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February 27, 2004

Deaf Talkabout: Alternative to 999 up and running soon

From: Belfast Telegraph (subscription), UK - Feb 27, 2004

By Bob McCullough

A COMFY ground floor room, kindly provided by British Telecom in their tower at Lanyon Place, proved a popular venue and a big crowd turned up last week for the information meeting on emergency services organised by the NI branch of the British Deaf Association.

Under the present system, deaf people at home can use Typetalk or their Minicoms to obtain help from the police, hospitals, or the special emergency out-of-hours social work service at any time of the day or night.

But the situation changes when we are out and about, in the car during an accident, or any other situation where our mobiles are the only form of communication.

The RNID already provides a 24/7 emergency number (0790 3188343) to call an interpreter by SMS, but its main purpose is to provide communication assistance during hospital admittance or treatment.

Deaf users felt the need for a more wide-ranging service as the 999 number is not acceptable on mobile text calls.

Chief Superintendent Eddie Graham told us the police have been working on this problem for some time and hope soon to arrange a special number, which, after registration of our names for security, will enable us to summon help from the nearest station.

After sending the message, an acknowledgement will appear on our screen and the waiting time will be the same as for hearing people.

We'll be able to do this via our mobiles and, on top of this, Eddie is arranging basic deaf awareness and sign language teaching for many on the force, so that when the officer arrives communication will be less of a problem.

He pointed out, however, that if a serious situation arises, deaf people still have full rights to the services of a professional interpreter.

In any ensuing court case, the Superintendent told us he intends to make sure that the deaf person has the assistance of a qualified and registered interpreter chosen by the police.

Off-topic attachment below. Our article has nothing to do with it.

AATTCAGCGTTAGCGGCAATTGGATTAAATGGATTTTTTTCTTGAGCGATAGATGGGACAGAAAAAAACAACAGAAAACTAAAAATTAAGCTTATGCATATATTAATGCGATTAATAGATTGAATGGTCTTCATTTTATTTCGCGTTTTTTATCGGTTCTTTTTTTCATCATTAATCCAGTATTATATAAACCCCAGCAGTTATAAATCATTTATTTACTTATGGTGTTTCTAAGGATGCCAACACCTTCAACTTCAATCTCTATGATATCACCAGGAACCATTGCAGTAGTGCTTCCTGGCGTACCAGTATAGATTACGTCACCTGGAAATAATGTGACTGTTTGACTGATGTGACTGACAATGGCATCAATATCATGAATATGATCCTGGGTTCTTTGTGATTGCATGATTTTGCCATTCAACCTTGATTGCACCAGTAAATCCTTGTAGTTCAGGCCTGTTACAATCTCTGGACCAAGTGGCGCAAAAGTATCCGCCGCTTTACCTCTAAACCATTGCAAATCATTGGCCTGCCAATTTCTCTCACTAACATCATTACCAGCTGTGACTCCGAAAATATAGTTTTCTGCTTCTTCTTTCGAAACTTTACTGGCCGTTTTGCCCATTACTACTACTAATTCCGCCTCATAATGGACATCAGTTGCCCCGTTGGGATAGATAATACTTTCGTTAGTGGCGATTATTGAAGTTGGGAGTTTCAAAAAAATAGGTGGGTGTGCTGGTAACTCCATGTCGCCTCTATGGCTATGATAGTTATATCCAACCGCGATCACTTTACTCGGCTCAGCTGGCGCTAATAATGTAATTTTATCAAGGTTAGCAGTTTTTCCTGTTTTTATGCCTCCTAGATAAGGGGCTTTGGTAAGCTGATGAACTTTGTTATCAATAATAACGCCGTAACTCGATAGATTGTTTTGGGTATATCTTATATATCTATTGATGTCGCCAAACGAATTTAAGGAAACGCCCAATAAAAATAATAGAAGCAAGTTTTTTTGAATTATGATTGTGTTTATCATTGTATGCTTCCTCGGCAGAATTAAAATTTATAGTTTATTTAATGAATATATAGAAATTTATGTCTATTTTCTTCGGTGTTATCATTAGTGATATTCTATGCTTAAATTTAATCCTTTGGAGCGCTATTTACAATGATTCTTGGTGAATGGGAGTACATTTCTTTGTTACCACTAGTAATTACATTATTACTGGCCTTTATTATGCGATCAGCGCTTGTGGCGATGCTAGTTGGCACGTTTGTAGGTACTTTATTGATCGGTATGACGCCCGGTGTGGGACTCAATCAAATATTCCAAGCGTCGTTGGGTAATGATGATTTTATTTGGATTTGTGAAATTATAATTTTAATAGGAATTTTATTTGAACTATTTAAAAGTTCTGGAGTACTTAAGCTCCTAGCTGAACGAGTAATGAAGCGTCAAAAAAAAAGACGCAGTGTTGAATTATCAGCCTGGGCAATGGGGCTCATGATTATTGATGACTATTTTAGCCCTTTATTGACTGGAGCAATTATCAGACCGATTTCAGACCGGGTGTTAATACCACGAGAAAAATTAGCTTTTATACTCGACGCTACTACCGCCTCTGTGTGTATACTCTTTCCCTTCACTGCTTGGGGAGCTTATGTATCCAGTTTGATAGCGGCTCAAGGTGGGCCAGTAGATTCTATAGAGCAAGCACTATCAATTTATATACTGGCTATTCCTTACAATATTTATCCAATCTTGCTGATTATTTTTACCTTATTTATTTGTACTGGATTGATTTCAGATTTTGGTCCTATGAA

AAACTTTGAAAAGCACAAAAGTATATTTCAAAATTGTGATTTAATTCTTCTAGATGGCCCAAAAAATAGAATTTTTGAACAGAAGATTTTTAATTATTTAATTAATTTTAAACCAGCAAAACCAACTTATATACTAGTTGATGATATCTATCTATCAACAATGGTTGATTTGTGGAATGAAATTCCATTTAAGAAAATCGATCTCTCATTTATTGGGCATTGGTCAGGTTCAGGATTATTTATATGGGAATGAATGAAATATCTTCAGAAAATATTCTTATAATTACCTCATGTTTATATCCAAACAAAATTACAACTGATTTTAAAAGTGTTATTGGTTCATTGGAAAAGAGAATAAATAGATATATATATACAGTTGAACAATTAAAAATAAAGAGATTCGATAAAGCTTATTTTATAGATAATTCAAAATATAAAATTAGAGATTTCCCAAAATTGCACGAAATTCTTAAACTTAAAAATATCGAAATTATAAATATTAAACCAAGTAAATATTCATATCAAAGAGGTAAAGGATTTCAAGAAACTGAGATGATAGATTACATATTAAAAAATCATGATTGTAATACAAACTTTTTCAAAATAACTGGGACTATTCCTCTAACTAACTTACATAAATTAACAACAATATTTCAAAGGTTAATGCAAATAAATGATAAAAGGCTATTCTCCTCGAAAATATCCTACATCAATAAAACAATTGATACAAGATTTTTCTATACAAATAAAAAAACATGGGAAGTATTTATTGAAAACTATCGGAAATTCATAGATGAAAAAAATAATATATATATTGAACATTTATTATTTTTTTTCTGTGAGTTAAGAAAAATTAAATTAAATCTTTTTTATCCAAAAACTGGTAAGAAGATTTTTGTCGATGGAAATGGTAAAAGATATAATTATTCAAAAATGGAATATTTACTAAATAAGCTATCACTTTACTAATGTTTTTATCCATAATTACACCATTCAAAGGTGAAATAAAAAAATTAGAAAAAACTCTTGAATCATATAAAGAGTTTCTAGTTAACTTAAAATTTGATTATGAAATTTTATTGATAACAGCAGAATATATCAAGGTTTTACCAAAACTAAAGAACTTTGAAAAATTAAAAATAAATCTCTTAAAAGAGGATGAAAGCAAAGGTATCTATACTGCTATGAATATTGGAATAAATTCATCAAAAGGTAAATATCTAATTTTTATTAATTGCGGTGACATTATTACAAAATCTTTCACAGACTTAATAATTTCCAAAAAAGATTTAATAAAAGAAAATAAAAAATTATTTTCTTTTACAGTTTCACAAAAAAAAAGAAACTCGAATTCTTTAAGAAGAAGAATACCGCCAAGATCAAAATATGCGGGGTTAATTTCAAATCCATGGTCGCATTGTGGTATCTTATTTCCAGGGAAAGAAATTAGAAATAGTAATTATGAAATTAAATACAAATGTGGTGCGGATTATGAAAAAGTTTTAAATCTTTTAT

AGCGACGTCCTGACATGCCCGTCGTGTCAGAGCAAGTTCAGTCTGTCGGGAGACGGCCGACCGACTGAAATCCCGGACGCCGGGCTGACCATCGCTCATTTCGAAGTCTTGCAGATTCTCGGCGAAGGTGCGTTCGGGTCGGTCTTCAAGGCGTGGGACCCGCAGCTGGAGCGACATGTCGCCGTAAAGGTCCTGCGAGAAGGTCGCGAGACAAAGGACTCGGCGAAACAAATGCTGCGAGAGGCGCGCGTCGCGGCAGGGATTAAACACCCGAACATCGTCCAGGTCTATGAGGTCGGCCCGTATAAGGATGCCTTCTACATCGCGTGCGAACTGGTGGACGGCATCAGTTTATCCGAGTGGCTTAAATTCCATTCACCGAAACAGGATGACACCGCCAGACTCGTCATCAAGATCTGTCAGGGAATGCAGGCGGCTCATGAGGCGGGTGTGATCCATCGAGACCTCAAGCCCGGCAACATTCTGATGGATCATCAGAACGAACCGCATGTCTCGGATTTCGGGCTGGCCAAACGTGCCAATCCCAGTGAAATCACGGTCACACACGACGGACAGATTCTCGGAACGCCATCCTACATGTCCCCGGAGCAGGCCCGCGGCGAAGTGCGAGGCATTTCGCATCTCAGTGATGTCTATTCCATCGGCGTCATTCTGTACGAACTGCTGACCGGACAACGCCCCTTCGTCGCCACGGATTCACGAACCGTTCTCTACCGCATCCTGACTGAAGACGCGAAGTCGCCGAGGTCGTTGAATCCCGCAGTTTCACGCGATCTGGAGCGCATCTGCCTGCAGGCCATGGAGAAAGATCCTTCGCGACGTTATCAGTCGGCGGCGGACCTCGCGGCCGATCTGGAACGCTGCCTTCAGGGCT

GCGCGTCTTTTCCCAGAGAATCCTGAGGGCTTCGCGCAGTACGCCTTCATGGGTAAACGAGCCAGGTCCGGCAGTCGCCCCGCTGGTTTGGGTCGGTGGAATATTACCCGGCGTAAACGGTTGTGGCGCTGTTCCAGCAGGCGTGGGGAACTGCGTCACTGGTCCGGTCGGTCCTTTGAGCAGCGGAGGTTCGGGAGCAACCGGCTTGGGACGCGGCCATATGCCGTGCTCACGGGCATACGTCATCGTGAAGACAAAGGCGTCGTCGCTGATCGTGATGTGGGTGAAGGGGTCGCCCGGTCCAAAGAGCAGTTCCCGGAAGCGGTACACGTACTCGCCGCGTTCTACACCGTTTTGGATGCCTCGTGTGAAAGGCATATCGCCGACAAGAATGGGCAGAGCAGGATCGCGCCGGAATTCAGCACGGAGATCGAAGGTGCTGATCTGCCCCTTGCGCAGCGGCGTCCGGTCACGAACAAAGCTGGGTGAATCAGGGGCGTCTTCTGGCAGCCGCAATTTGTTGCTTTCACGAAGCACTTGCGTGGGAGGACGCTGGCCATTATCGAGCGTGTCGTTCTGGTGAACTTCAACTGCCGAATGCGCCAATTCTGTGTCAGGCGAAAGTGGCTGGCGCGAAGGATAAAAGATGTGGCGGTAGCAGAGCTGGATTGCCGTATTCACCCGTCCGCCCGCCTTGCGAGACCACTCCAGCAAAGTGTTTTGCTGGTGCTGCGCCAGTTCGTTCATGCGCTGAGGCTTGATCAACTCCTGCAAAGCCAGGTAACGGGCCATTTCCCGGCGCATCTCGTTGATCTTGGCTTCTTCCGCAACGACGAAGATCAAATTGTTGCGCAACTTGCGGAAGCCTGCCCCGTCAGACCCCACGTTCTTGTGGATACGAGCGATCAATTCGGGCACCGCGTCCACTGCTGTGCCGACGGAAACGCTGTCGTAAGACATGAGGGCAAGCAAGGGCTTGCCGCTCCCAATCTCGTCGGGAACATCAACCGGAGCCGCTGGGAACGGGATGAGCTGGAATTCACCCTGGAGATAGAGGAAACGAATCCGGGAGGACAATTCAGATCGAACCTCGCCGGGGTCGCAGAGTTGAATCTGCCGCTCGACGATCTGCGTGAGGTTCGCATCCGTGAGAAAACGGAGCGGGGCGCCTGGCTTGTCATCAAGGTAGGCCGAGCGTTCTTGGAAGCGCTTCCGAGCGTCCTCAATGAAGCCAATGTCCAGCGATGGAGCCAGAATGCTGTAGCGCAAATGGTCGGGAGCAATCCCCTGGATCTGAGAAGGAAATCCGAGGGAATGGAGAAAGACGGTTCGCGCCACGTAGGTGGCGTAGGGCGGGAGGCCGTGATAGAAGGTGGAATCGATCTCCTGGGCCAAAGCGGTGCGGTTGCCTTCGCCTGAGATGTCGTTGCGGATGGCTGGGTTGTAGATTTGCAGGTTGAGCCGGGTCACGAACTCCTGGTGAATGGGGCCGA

He said that a first class interpreter is just as important to a deaf person as a lawyer or barrister is to a hearing defendant undergoing trial.

It's expected to have the new system up and running in about three months' time.

In parallel with this venture, the police are experimenting with videophones and Eddie gave us a demonstration with his sergeant signing in another room.

It was rather jerky and unsatisfactory, but when the equipment improves and comes down in price it may revolutionise communication and save our interpreters long journeys around the country.

It was explained that the emergency out-of-hours social work service mentioned above is for all those living within the Eastern HSSB and is a service on behalf of the Social Security Agency. Qualified interpreters will be provided for deaf people - contact them on 90 565444.

It is an initial contact point in the event of a civil emergency and an out-of- hours service for homeless people by providing temporary accommodation in cases of assessed needs.

The service runs from 5pm to 9am and is aimed at older people, those with mental health problems or learning difficulties and people with physical disabilities, as well as families and carers of all groups.

© 2003 Independent Digital (UK) Ltd